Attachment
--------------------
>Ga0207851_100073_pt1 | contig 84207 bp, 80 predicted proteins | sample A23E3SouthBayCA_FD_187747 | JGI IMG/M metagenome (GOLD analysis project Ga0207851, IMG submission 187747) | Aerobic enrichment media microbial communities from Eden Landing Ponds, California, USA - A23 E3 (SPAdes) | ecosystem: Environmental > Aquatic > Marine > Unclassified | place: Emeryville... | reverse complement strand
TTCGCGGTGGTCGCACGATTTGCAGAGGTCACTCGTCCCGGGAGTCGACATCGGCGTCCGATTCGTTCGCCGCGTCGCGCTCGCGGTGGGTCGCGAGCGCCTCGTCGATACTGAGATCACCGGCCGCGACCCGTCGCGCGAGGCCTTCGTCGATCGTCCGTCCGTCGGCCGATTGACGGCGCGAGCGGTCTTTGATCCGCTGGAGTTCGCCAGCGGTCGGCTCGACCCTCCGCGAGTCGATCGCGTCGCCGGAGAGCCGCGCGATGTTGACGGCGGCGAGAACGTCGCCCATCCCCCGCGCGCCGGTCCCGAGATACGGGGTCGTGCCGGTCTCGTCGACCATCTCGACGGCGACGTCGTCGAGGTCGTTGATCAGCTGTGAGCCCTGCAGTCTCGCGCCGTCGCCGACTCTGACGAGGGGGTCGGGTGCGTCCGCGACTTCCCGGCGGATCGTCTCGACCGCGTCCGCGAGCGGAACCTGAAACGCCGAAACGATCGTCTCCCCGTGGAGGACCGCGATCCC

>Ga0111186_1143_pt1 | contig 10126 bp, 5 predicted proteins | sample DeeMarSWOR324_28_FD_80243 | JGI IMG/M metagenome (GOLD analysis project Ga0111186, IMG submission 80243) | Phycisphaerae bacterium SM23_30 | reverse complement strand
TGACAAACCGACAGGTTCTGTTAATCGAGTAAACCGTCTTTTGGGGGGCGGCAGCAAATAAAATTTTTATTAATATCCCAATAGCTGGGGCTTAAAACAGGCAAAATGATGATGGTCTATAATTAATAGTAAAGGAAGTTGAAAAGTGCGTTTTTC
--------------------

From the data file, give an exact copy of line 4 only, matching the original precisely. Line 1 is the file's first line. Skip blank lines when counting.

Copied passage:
TGACAAACCGACAGGTTCTGTTAATCGAGTAAACCGTCTTTTGGGGGGCGGCAGCAAATAAAATTTTTATTAATATCCCAATAGCTGGGGCTTAAAACAGGCAAAATGATGATGGTCTATAATTAATAGTAAAGGAAGTTGAAAAGTGCGTTTTTC